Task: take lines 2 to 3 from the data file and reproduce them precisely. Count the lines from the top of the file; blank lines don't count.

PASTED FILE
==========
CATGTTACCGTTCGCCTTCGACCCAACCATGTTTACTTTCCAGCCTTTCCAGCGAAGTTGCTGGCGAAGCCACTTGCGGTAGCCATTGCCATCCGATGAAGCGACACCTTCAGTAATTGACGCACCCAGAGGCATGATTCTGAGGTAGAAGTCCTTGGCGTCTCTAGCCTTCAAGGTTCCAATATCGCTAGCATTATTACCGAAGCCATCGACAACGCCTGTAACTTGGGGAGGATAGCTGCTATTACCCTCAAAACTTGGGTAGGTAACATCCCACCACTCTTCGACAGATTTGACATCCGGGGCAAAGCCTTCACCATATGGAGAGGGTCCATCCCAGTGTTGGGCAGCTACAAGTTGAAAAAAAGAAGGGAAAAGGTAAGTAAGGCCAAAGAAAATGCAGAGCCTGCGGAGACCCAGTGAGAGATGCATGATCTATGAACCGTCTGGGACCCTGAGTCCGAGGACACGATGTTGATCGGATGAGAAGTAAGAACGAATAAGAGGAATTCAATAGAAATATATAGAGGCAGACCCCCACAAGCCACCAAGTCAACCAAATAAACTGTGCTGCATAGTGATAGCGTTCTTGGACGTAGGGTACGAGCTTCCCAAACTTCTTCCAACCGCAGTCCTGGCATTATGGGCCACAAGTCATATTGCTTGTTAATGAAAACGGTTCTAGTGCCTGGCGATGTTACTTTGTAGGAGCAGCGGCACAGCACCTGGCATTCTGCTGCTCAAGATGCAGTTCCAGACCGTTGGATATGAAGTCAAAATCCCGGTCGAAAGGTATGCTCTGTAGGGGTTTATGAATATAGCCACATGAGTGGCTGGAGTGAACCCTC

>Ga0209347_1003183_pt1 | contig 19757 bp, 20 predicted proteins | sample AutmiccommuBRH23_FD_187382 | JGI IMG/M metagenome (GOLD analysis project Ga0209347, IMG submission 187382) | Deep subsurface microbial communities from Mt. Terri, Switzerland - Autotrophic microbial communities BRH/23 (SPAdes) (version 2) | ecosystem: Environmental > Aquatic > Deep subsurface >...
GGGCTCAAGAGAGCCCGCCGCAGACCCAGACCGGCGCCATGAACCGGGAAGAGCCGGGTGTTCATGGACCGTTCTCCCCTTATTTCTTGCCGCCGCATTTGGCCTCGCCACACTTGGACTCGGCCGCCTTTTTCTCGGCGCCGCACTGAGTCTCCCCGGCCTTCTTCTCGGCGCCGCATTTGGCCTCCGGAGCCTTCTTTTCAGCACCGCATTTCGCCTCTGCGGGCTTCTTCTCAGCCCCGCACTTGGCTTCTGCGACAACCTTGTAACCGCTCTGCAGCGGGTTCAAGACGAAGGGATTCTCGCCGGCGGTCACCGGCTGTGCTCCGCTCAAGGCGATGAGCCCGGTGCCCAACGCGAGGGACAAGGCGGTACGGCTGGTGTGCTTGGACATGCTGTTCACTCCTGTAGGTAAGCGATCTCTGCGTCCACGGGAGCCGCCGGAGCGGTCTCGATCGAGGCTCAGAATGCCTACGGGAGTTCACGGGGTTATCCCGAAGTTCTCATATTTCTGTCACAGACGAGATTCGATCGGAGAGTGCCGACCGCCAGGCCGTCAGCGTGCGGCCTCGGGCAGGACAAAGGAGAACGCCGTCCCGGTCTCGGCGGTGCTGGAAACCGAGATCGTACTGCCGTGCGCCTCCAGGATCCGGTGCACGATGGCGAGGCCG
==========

>Ga0209347_1003183_pt1 | contig 19757 bp, 20 predicted proteins | sample AutmiccommuBRH23_FD_187382 | JGI IMG/M metagenome (GOLD analysis project Ga0209347, IMG submission 187382) | Deep subsurface microbial communities from Mt. Terri, Switzerland - Autotrophic microbial communities BRH/23 (SPAdes) (version 2) | ecosystem: Environmental > Aquatic > Deep subsurface >...
GGGCTCAAGAGAGCCCGCCGCAGACCCAGACCGGCGCCATGAACCGGGAAGAGCCGGGTGTTCATGGACCGTTCTCCCCTTATTTCTTGCCGCCGCATTTGGCCTCGCCACACTTGGACTCGGCCGCCTTTTTCTCGGCGCCGCACTGAGTCTCCCCGGCCTTCTTCTCGGCGCCGCATTTGGCCTCCGGAGCCTTCTTTTCAGCACCGCATTTCGCCTCTGCGGGCTTCTTCTCAGCCCCGCACTTGGCTTCTGCGACAACCTTGTAACCGCTCTGCAGCGGGTTCAAGACGAAGGGATTCTCGCCGGCGGTCACCGGCTGTGCTCCGCTCAAGGCGATGAGCCCGGTGCCCAACGCGAGGGACAAGGCGGTACGGCTGGTGTGCTTGGACATGCTGTTCACTCCTGTAGGTAAGCGATCTCTGCGTCCACGGGAGCCGCCGGAGCGGTCTCGATCGAGGCTCAGAATGCCTACGGGAGTTCACGGGGTTATCCCGAAGTTCTCATATTTCTGTCACAGACGAGATTCGATCGGAGAGTGCCGACCGCCAGGCCGTCAGCGTGCGGCCTCGGGCAGGACAAAGGAGAACGCCGTCCCGGTCTCGGCGGTGCTGGAAACCGAGATCGTACTGCCGTGCGCCTCCAGGATCCGGTGCACGATGGCGAGGCCG